“The Nominations” / “The Tonys” – Smash

Screen Shot 2013-06-03 at 1.59.16 PMTonight’s two-part Smash series finale – two episodes forced into a single episode, in truth – was a bit if a mixed bag, if we’re honest [and if we never have to use that tired pseudo-signature phrase of ours again we’ll be happy women – ed.]. While the second half (the true finale, if you will) was a fantastic episode worthy of a reunion run down the line, the first, “The Nominations”, left something to be desired.

It’s not that it was a bad episode, it’s just that we would have hoped for more from the opening episode of finale night. It was that bit too chaotic, most likely a result of trying to cram a cliffhanger and resolutions into two episodes when the writers had hoped for a third season to sort it all out. One could argue that it gave everything one could hope for – a healthy dash of Smash’s typical drama, some twists, some turns, some emotion, some closure (though, of course, the majority of that closure was saved for the second episode) – but it’s almost as though the writers took it that single step too far. It was all a little heightened as if, in the excitement of finishing up (the televisual equivalent of summer fever), they let the spirit of the show carry them away and lost all sense of constraint and moderation.

Not that that’s entirely a bad thing. That heightened drama, that gathering of arc and that bustle to the finish line, gave us some great moments, some fine comedy and just a couple of last minute twists to be unraveled in the episode to follow. This first half focused on the Outer Critics Circle nominations and awards, building toward the all-important Tonys. It was the start of the mud slinging (and also the somewhat hurried end of it). The drama continued to center on Ana, Daisy and Derek, and on Ivy’s pregnancy. Side issues included Julia’s divorce, Tom’s potential fledgling romance with Patrick Dillon (Luke Macfarlane, Brothers & Sisters), and Jimmy’s determination to get Kyle his Tony nod. This latter arc brought some sweet moments, as well as a rekindling of romance between Jimmy and Karen. The moments that most set up the finale episode were, of course, those Tony noms – 12 for Bombshell, 13 for Hit List; Julia and Kyle for book; Julia and Tom, and Jimmy for original score; Ivy, Leigh and Daisy for featured performance; Tom and Derek for directing; Derek (twice) for choreography; and Ivy and Karen for best actress – and Derek’s final redemptive admission.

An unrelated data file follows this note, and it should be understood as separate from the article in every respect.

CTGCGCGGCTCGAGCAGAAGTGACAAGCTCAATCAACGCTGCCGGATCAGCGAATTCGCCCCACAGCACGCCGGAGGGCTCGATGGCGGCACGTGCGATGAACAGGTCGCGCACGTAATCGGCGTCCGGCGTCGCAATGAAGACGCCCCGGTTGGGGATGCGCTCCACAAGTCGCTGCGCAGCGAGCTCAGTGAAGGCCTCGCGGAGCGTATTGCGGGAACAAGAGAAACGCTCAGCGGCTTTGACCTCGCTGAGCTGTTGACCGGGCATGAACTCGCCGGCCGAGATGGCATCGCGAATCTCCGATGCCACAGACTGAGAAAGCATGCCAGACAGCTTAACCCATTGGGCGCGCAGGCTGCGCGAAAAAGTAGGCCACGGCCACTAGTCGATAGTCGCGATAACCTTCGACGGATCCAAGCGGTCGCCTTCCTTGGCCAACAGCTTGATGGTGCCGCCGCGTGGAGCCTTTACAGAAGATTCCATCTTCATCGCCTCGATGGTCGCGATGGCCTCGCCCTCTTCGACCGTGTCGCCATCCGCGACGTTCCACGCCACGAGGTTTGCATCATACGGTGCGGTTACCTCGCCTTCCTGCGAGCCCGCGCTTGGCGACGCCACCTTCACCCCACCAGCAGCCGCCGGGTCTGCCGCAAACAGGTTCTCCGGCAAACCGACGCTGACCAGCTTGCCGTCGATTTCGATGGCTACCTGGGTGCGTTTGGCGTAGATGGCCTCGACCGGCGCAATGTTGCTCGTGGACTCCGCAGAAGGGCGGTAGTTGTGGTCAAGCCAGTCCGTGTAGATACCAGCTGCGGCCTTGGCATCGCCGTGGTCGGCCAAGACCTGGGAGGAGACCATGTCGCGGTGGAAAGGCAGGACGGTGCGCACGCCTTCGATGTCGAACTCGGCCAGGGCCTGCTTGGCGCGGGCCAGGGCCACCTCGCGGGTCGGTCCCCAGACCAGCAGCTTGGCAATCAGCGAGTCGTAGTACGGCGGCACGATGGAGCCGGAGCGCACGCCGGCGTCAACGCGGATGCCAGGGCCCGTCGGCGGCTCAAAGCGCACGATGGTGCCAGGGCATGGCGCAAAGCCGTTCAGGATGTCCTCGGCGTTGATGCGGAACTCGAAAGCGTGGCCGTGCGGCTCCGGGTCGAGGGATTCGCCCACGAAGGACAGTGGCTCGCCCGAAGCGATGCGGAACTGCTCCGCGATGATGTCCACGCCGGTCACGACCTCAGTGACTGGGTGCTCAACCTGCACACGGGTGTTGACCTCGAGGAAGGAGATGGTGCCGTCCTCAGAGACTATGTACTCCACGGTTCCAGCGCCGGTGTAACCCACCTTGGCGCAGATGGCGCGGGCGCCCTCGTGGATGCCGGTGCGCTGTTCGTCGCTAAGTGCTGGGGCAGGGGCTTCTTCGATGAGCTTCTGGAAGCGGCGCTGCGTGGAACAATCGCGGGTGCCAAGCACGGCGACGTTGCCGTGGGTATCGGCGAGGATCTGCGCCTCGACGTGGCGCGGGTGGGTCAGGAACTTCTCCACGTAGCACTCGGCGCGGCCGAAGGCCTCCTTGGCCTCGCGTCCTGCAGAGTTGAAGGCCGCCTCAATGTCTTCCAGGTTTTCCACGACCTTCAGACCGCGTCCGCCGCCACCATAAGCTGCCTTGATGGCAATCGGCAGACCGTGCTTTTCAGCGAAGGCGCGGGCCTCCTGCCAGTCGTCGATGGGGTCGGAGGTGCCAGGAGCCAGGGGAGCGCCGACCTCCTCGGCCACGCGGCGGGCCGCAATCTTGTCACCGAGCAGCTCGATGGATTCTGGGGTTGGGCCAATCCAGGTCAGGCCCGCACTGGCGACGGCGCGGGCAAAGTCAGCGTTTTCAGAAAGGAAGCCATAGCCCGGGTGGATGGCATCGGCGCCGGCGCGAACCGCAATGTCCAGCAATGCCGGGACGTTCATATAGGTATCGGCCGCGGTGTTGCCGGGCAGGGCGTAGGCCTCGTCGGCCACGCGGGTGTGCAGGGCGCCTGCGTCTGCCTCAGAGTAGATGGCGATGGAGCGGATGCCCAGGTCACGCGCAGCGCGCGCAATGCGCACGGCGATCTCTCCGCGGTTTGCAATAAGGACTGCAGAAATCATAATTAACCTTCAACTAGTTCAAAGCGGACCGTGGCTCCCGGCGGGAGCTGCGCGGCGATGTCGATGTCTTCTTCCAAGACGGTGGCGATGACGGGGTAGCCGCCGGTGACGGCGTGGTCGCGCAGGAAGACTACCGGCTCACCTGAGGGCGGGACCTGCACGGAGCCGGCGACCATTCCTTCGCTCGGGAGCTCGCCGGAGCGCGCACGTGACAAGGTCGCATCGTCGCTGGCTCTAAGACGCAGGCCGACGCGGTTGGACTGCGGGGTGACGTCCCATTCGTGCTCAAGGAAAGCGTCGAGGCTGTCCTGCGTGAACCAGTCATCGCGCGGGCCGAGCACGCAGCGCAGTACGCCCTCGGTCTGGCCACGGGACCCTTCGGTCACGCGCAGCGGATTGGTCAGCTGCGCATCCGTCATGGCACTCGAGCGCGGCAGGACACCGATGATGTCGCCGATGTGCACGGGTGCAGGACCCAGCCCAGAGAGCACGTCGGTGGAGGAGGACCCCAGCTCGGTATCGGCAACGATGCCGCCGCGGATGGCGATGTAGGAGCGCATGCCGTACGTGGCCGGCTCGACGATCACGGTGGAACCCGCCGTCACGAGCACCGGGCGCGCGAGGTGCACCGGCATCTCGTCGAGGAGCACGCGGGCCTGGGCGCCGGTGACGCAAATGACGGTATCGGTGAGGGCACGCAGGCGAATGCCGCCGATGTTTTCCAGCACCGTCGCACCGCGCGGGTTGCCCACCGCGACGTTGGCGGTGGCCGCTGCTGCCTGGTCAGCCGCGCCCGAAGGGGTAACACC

Unfortunately, our greatest take away from the episode was none of these things. What struck us most was Continue reading

Advertisements

“The Transfer” – Smash

627We got the news during the week of Smash’s official cancellation. So now the fun begins. That mad scramble to rewrite the ending of Season 2 to make it a suitable series finale, and our own mad scramble to try to guess what that ending will be. Every word, every look, every nuance now has added meaning as we try to uncover how it’s all going to end. We’re not sure why we’re suddenly so much more fired up about it. The ending is easily predictable, without delving any further than we already have. This is Smash. We already know that it’s going to be dramatic.

And yet we know a little more than that. Even if we hadn’t spotted the finale’s title – “The Tonys” – we would have known that the Tonys would be the final hurdle of the season and, now, of the series. It’s been the benchmark for the last few weeks. That thing that they’ve all aspired to since the writers remembered the Awards’ existence during “Opening Night”. And each week since has seen the Tonys campaign ramped up that little bit more.